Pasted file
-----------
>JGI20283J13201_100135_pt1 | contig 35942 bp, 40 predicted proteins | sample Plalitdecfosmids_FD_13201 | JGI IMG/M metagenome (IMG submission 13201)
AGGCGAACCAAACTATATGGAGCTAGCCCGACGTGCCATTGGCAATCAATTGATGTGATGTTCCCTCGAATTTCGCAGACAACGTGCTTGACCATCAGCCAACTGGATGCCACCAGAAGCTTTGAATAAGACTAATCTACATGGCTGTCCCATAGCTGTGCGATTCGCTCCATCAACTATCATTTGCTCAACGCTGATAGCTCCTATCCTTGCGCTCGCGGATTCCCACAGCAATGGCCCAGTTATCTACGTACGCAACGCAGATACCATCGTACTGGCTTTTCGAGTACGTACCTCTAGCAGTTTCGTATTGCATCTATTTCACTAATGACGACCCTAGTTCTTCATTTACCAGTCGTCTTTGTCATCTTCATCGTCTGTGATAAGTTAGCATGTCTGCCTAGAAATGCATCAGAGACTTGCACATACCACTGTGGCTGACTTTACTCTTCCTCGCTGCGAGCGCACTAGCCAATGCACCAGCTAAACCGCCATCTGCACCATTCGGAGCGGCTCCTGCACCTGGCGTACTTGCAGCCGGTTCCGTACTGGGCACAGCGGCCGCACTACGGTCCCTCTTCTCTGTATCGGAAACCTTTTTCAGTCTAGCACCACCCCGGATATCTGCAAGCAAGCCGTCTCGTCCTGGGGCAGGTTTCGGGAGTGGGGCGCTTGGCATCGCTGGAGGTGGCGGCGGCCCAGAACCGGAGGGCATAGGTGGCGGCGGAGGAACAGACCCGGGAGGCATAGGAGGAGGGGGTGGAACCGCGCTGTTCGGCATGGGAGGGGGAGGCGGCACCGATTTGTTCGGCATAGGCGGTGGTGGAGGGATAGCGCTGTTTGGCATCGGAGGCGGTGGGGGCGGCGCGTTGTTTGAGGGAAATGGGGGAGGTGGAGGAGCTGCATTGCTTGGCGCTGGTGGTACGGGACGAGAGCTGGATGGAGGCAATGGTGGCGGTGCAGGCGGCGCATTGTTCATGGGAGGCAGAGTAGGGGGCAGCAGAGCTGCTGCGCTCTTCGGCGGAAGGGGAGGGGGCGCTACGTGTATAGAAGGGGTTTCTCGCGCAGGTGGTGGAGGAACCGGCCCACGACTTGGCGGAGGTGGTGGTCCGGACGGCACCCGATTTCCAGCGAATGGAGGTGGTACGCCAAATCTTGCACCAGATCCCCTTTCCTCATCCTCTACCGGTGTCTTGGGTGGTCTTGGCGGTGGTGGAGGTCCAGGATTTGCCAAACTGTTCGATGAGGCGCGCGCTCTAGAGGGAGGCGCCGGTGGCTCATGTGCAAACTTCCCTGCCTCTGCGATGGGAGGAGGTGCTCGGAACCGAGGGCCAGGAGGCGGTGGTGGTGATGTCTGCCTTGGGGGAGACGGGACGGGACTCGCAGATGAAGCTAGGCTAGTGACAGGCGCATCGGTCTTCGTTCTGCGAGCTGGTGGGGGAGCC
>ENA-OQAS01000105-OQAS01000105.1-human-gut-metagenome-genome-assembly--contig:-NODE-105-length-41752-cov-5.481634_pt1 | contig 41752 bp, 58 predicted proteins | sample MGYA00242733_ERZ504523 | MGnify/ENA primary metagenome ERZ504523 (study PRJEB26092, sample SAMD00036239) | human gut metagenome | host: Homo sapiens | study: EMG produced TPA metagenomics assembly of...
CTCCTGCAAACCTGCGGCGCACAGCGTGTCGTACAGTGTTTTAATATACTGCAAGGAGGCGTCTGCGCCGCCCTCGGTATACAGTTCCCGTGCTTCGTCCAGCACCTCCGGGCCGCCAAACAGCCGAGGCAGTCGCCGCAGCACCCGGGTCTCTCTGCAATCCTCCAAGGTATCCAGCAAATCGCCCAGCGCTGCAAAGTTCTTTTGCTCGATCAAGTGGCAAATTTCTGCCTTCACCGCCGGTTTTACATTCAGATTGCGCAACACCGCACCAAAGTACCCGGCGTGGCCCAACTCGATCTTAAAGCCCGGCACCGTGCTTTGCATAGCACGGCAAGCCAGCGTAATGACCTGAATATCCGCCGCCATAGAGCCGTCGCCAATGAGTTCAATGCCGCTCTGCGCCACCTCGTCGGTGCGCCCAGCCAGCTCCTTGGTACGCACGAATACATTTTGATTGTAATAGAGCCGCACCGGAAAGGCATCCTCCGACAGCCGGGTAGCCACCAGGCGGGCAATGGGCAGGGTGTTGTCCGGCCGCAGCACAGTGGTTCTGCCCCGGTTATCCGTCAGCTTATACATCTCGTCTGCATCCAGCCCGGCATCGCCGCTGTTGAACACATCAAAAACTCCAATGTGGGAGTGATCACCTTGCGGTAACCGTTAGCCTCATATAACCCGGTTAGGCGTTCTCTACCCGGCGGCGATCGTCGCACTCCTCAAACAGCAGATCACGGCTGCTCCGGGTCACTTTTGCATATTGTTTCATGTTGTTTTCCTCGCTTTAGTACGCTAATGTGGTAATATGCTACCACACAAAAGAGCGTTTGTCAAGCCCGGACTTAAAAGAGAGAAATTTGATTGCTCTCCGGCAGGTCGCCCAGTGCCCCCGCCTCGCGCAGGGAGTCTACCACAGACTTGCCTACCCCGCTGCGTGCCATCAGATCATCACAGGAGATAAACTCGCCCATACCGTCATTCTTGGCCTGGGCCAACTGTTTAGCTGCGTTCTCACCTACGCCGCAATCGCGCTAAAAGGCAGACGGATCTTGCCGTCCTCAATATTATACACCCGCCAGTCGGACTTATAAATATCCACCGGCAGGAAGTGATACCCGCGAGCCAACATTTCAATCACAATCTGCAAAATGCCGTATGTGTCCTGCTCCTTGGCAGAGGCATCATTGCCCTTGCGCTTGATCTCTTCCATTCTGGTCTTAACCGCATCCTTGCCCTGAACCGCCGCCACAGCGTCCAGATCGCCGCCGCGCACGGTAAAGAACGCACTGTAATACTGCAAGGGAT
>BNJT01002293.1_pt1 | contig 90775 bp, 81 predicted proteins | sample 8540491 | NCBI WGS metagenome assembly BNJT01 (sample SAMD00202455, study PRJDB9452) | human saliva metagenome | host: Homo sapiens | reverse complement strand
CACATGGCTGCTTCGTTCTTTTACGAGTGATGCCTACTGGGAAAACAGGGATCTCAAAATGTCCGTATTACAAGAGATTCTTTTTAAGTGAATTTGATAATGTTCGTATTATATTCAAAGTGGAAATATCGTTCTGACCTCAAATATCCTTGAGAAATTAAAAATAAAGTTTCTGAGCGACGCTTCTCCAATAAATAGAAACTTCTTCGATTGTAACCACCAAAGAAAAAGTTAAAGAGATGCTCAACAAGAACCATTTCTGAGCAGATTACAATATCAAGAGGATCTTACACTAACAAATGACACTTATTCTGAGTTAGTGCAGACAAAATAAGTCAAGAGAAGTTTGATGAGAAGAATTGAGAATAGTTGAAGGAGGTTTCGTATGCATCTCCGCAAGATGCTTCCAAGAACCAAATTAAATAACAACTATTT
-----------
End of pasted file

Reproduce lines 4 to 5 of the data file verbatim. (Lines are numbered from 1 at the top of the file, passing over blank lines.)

CTCCTGCAAACCTGCGGCGCACAGCGTGTCGTACAGTGTTTTAATATACTGCAAGGAGGCGTCTGCGCCGCCCTCGGTATACAGTTCCCGTGCTTCGTCCAGCACCTCCGGGCCGCCAAACAGCCGAGGCAGTCGCCGCAGCACCCGGGTCTCTCTGCAATCCTCCAAGGTATCCAGCAAATCGCCCAGCGCTGCAAAGTTCTTTTGCTCGATCAAGTGGCAAATTTCTGCCTTCACCGCCGGTTTTACATTCAGATTGCGCAACACCGCACCAAAGTACCCGGCGTGGCCCAACTCGATCTTAAAGCCCGGCACCGTGCTTTGCATAGCACGGCAAGCCAGCGTAATGACCTGAATATCCGCCGCCATAGAGCCGTCGCCAATGAGTTCAATGCCGCTCTGCGCCACCTCGTCGGTGCGCCCAGCCAGCTCCTTGGTACGCACGAATACATTTTGATTGTAATAGAGCCGCACCGGAAAGGCATCCTCCGACAGCCGGGTAGCCACCAGGCGGGCAATGGGCAGGGTGTTGTCCGGCCGCAGCACAGTGGTTCTGCCCCGGTTATCCGTCAGCTTATACATCTCGTCTGCATCCAGCCCGGCATCGCCGCTGTTGAACACATCAAAAACTCCAATGTGGGAGTGATCACCTTGCGGTAACCGTTAGCCTCATATAACCCGGTTAGGCGTTCTCTACCCGGCGGCGATCGTCGCACTCCTCAAACAGCAGATCACGGCTGCTCCGGGTCACTTTTGCATATTGTTTCATGTTGTTTTCCTCGCTTTAGTACGCTAATGTGGTAATATGCTACCACACAAAAGAGCGTTTGTCAAGCCCGGACTTAAAAGAGAGAAATTTGATTGCTCTCCGGCAGGTCGCCCAGTGCCCCCGCCTCGCGCAGGGAGTCTACCACAGACTTGCCTACCCCGCTGCGTGCCATCAGATCATCACAGGAGATAAACTCGCCCATACCGTCATTCTTGGCCTGGGCCAACTGTTTAGCTGCGTTCTCACCTACGCCGCAATCGCGCTAAAAGGCAGACGGATCTTGCCGTCCTCAATATTATACACCCGCCAGTCGGACTTATAAATATCCACCGGCAGGAAGTGATACCCGCGAGCCAACATTTCAATCACAATCTGCAAAATGCCGTATGTGTCCTGCTCCTTGGCAGAGGCATCATTGCCCTTGCGCTTGATCTCTTCCATTCTGGTCTTAACCGCATCCTTGCCCTGAACCGCCGCCACAGCGTCCAGATCGCCGCCGCGCACGGTAAAGAACGCACTGTAATACTGCAAGGGAT
>BNJT01002293.1_pt1 | contig 90775 bp, 81 predicted proteins | sample 8540491 | NCBI WGS metagenome assembly BNJT01 (sample SAMD00202455, study PRJDB9452) | human saliva metagenome | host: Homo sapiens | reverse complement strand